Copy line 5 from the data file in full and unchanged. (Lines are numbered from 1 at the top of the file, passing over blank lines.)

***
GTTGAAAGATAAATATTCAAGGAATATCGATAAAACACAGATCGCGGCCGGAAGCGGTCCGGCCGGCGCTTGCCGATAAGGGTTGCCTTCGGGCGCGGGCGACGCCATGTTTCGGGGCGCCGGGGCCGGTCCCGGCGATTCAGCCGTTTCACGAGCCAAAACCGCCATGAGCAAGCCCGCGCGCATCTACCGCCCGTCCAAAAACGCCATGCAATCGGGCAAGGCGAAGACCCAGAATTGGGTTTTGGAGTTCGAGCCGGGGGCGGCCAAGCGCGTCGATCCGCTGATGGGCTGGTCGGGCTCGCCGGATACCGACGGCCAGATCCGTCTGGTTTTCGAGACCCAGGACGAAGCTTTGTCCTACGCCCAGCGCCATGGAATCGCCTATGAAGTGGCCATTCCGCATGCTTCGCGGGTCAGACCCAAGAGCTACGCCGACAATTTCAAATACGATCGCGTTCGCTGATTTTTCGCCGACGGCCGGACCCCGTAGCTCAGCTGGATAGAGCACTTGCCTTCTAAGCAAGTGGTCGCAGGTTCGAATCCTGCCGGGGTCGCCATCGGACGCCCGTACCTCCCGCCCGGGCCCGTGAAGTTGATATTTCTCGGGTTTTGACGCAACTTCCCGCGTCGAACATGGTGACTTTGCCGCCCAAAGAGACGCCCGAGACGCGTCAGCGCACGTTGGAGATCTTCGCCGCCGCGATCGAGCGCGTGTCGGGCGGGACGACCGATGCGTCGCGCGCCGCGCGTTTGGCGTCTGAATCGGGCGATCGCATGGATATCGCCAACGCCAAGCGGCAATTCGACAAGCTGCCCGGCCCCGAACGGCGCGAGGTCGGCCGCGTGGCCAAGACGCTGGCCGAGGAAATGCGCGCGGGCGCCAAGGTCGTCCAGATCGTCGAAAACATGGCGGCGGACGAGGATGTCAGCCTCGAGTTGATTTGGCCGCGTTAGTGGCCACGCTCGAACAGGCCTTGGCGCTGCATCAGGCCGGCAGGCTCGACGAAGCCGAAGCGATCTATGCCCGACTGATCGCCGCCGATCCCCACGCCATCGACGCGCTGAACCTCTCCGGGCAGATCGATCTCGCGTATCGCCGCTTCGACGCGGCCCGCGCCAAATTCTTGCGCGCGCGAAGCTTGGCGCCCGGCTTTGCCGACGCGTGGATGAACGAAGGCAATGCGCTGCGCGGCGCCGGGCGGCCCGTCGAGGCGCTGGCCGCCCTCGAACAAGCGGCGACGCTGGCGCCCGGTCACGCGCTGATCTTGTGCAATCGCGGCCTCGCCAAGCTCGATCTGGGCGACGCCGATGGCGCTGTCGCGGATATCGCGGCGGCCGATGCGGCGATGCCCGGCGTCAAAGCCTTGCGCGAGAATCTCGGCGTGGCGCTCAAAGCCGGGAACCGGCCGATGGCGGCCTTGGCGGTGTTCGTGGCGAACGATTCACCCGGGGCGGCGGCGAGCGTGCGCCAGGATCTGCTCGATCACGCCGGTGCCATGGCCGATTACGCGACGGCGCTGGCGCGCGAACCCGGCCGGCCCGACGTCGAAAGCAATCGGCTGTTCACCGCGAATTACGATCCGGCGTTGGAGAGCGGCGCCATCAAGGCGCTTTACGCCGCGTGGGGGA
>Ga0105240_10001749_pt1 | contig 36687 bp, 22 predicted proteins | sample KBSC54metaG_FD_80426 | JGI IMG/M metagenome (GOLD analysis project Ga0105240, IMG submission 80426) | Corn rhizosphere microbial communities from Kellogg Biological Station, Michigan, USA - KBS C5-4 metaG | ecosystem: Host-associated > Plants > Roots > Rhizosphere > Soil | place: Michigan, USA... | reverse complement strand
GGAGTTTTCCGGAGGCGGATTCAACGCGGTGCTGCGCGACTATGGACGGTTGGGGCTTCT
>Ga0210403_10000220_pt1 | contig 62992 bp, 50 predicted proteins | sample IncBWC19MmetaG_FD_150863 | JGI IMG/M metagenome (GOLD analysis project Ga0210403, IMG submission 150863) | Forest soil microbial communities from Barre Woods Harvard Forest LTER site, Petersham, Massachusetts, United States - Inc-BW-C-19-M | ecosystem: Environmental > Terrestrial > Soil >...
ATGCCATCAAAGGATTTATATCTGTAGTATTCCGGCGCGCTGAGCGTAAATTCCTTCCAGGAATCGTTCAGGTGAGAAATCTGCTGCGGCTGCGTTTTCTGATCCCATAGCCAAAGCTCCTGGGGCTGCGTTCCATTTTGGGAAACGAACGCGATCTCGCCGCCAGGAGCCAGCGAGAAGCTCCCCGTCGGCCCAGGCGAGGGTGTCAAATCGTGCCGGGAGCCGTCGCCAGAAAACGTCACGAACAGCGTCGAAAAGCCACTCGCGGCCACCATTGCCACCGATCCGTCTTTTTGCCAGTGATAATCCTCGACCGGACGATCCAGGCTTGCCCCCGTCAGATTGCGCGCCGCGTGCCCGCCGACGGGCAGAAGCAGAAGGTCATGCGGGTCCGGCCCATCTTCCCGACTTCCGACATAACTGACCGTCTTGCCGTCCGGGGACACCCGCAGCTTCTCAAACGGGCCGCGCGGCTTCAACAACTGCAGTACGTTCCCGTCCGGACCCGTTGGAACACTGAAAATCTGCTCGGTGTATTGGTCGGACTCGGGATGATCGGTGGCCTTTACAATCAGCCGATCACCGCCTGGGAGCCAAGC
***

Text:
ATGCCATCAAAGGATTTATATCTGTAGTATTCCGGCGCGCTGAGCGTAAATTCCTTCCAGGAATCGTTCAGGTGAGAAATCTGCTGCGGCTGCGTTTTCTGATCCCATAGCCAAAGCTCCTGGGGCTGCGTTCCATTTTGGGAAACGAACGCGATCTCGCCGCCAGGAGCCAGCGAGAAGCTCCCCGTCGGCCCAGGCGAGGGTGTCAAATCGTGCCGGGAGCCGTCGCCAGAAAACGTCACGAACAGCGTCGAAAAGCCACTCGCGGCCACCATTGCCACCGATCCGTCTTTTTGCCAGTGATAATCCTCGACCGGACGATCCAGGCTTGCCCCCGTCAGATTGCGCGCCGCGTGCCCGCCGACGGGCAGAAGCAGAAGGTCATGCGGGTCCGGCCCATCTTCCCGACTTCCGACATAACTGACCGTCTTGCCGTCCGGGGACACCCGCAGCTTCTCAAACGGGCCGCGCGGCTTCAACAACTGCAGTACGTTCCCGTCCGGACCCGTTGGAACACTGAAAATCTGCTCGGTGTATTGGTCGGACTCGGGATGATCGGTGGCCTTTACAATCAGCCGATCACCGCCTGGGAGCCAAGC